WINSTED — Want a glimpse into the heart of a near cult-like sport like high school wrestling?
Talk to a few people after a match like Northwestern’s 65-15 win over the Thomaston/Holy Cross co-op and 6-6 draw against a two-man Woodland team attached to Thomaston/Holy Cross, dubbed the Berkshire Valley Bears.
There was never a doubt of the outcome in the main match Wednesday night at Northwestern High School.
The Highlanders, the biggest team in the Berkshire League with a roster in the low 20s and an 8-1 dual-meet record, took 10 of the 14 weight classes by forfeit.
But three of the nine kids on the Bears roster won, with a decision and two pins and one of the two Wolverines scored a pin.
“It’s a little weird going up against the bigger teams,” Thomaston sophomore Cesar Velez said. “But smaller means a tighter family. We have inside jokes and we support each other.”
Every high school sports team thinks of itself that way, but the glare of a one-on-one sport with the distinct possibility of utter glory or utter defeat and embarrassment magnifies the need for that support, no matter how big the team.
“Every day after practice, we preach family,” Northwestern senior co-captain Aiden Bannerman said. “Nobody else in the school works as hard as we do.”
Multiply that need for support and inner strength by whatever factor you like for senior co-captain Lily Schwartz, one of four girls on the Highlander roster.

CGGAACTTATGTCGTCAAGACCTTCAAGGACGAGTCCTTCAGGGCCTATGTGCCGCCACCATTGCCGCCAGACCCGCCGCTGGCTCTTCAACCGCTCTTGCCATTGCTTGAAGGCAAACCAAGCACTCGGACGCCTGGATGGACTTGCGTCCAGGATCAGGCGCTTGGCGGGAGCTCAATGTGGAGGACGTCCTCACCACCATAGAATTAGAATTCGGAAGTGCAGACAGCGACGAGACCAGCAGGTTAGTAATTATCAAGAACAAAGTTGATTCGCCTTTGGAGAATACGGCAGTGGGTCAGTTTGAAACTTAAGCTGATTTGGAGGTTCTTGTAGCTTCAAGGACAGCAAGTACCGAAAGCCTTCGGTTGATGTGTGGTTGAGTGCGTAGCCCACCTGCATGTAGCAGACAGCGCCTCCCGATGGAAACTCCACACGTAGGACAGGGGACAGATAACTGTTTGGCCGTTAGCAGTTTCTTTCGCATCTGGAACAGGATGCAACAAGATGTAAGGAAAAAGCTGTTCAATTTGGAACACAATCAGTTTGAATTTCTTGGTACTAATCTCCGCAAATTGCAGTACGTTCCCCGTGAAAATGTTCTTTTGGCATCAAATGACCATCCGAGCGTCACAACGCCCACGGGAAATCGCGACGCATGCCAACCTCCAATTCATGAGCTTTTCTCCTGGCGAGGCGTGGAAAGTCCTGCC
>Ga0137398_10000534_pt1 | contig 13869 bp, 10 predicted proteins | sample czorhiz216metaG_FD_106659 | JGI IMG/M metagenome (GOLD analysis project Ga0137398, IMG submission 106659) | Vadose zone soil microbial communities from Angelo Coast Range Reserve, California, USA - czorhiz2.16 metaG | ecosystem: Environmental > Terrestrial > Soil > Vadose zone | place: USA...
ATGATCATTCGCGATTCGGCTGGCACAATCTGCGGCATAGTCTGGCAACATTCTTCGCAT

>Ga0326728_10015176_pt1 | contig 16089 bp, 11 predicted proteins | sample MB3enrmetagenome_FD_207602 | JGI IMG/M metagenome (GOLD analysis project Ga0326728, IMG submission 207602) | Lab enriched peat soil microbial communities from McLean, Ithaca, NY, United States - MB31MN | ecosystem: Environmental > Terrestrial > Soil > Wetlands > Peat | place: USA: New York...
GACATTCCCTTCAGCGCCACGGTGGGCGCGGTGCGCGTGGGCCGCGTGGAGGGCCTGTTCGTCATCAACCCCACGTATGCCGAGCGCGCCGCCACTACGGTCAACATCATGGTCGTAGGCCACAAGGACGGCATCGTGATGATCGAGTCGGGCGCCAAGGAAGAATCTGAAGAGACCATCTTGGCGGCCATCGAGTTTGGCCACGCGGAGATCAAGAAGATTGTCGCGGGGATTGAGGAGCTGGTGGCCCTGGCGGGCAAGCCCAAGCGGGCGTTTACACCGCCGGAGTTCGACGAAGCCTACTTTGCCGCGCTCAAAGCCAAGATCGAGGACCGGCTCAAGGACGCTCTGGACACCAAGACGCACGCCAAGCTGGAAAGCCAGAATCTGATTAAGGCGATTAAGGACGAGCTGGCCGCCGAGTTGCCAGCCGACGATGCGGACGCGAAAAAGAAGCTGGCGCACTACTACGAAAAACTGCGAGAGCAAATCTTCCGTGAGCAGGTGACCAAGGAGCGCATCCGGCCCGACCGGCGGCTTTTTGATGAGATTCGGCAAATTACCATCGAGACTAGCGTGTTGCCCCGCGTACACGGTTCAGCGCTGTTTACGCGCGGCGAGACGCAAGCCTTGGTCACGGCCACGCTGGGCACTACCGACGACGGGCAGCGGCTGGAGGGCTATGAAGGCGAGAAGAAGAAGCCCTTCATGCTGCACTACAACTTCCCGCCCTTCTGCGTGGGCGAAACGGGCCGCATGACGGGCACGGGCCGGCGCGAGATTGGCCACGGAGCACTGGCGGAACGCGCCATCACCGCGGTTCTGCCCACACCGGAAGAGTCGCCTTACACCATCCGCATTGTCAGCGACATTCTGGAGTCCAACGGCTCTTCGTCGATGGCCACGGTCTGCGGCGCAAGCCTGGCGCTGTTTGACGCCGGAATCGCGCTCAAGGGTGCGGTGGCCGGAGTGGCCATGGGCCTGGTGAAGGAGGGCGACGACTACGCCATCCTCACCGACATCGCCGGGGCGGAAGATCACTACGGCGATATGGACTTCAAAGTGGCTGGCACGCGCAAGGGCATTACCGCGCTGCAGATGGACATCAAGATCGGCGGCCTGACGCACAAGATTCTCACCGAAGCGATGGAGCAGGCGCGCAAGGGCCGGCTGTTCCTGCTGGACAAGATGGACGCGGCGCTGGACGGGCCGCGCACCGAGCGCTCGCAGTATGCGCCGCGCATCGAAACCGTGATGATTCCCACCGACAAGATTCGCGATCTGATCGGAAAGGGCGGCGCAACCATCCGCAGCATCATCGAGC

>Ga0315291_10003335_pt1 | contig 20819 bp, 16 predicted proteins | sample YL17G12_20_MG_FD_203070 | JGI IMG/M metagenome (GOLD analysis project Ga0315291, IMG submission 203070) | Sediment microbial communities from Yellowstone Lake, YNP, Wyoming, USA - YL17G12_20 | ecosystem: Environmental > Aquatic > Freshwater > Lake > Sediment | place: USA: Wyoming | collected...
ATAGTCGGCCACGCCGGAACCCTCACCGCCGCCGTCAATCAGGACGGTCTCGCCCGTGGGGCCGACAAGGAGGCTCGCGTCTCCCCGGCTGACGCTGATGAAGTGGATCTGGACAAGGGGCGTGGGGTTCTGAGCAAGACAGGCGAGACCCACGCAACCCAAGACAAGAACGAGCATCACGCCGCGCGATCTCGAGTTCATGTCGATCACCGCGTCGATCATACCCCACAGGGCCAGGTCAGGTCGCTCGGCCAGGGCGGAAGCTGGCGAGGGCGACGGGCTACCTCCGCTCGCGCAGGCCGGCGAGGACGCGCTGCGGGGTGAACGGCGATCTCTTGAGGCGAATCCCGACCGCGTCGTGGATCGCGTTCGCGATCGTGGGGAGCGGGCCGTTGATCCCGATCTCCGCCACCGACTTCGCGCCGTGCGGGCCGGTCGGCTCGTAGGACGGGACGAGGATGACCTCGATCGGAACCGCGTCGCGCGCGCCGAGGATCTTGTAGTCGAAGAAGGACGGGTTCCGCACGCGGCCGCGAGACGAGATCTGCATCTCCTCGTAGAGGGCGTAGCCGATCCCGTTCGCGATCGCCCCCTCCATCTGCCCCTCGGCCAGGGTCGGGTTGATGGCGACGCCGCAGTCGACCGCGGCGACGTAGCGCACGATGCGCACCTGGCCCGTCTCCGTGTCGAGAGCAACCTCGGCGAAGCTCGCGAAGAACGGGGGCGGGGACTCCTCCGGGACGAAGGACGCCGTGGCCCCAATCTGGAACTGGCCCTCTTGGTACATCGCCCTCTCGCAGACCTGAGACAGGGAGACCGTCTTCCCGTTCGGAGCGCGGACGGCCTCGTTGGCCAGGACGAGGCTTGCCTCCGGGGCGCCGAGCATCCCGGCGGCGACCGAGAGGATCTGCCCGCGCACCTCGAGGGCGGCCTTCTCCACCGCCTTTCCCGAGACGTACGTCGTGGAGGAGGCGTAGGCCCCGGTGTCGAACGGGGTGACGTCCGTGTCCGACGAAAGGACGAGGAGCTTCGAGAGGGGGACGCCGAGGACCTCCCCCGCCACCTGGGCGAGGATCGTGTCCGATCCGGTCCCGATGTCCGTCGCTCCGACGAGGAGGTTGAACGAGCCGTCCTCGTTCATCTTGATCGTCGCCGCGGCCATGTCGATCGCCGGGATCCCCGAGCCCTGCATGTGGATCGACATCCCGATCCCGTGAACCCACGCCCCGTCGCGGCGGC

“It’s all about passion,” said Schwartz, a four-year wrestler whose older brothers found glory in the sport and whose father was a passionate wrestling coach at Northwestern.
“It doesn’t matter how many wrestlers a team has or how large it is,” Schwartz said. “They have to have passion. We wouldn’t show up every day if we didn’t.
“I read an article recently that said the overall number of high school wrestlers was declining, but the number of female wrestlers was increasing,” she continued. “Sometimes opponents underestimate me; sometimes they’re mad because they have to wrestle a girl. I just (to) wrestle.”
The necessary passion and the ecstasy or physical and mental agony available in the sport is part of its near-religion for adherents.
“We’re just glad to compete with everyone we put on the mat,” said Bears assistant coach Jim Cunningham, who came out of retirement after 25 years as Crusader head coach and another 10 at Xavier to help former Holy Cross and UConn wrestler, now head coach John Vasorelli try to revive the Thomaston/Holy Cross program.
That same kind of passionate spark has ignited the Northwestern program.
“We’ve got a group of kids buying into the sport,” said co-coach Peter Folino, whose team boasts nine freshmen this year. “Ninety percent of them come ready to work. We’ve got first-year kids who lose every match and they come back ready to work all the harder.”
“It used to be that, for every 10 kids that came out, half of them would leave when they found out how hard the sport is,” co-coach Dan Langer said. “Nobody’s quit the team this year unless they were injured.”
The Highlander range goes from those freshmen losing their way to improvement through experience at Class L and LL mega-meets to sophomore Mikey Lytle, who began wrestling at age seven and went 30-3 last year at 195 pounds, including a second-place Class S finish and fifth in the State Open.
This year, Lytle is 23-0, and still working.
“He’s going to break lots of records before he’s through,” Folino said.
It’s easy to believe none of them do it without the kind of passion that forges an iron-clad family and ultimate victory, win or lose.